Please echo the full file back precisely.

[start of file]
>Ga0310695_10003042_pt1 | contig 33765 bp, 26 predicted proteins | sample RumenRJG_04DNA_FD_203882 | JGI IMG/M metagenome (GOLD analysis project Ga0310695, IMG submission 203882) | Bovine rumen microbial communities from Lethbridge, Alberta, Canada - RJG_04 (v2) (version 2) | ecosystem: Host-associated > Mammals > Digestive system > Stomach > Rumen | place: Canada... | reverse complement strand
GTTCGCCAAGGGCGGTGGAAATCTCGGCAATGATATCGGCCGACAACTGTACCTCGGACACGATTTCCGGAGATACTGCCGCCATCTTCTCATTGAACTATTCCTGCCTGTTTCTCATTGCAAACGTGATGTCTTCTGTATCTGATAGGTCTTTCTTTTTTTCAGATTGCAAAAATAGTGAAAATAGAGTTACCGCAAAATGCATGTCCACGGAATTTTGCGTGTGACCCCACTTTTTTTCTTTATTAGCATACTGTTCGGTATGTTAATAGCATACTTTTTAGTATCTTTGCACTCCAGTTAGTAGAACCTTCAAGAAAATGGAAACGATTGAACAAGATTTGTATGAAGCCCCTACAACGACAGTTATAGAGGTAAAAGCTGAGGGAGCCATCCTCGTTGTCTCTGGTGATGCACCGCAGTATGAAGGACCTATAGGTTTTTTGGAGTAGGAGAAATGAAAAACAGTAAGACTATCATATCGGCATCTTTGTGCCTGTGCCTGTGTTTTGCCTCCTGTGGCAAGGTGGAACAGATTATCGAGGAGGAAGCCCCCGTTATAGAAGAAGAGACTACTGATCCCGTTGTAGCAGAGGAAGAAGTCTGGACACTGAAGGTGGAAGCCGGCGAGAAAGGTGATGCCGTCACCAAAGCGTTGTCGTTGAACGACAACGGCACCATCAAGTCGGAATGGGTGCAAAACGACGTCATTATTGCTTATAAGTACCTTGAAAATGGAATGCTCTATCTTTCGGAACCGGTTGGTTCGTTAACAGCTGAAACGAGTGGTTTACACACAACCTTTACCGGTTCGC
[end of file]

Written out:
>Ga0310695_10003042_pt1 | contig 33765 bp, 26 predicted proteins | sample RumenRJG_04DNA_FD_203882 | JGI IMG/M metagenome (GOLD analysis project Ga0310695, IMG submission 203882) | Bovine rumen microbial communities from Lethbridge, Alberta, Canada - RJG_04 (v2) (version 2) | ecosystem: Host-associated > Mammals > Digestive system > Stomach > Rumen | place: Canada... | reverse complement strand
GTTCGCCAAGGGCGGTGGAAATCTCGGCAATGATATCGGCCGACAACTGTACCTCGGACACGATTTCCGGAGATACTGCCGCCATCTTCTCATTGAACTATTCCTGCCTGTTTCTCATTGCAAACGTGATGTCTTCTGTATCTGATAGGTCTTTCTTTTTTTCAGATTGCAAAAATAGTGAAAATAGAGTTACCGCAAAATGCATGTCCACGGAATTTTGCGTGTGACCCCACTTTTTTTCTTTATTAGCATACTGTTCGGTATGTTAATAGCATACTTTTTAGTATCTTTGCACTCCAGTTAGTAGAACCTTCAAGAAAATGGAAACGATTGAACAAGATTTGTATGAAGCCCCTACAACGACAGTTATAGAGGTAAAAGCTGAGGGAGCCATCCTCGTTGTCTCTGGTGATGCACCGCAGTATGAAGGACCTATAGGTTTTTTGGAGTAGGAGAAATGAAAAACAGTAAGACTATCATATCGGCATCTTTGTGCCTGTGCCTGTGTTTTGCCTCCTGTGGCAAGGTGGAACAGATTATCGAGGAGGAAGCCCCCGTTATAGAAGAAGAGACTACTGATCCCGTTGTAGCAGAGGAAGAAGTCTGGACACTGAAGGTGGAAGCCGGCGAGAAAGGTGATGCCGTCACCAAAGCGTTGTCGTTGAACGACAACGGCACCATCAAGTCGGAATGGGTGCAAAACGACGTCATTATTGCTTATAAGTACCTTGAAAATGGAATGCTCTATCTTTCGGAACCGGTTGGTTCGTTAACAGCTGAAACGAGTGGTTTACACACAACCTTTACCGGTTCGC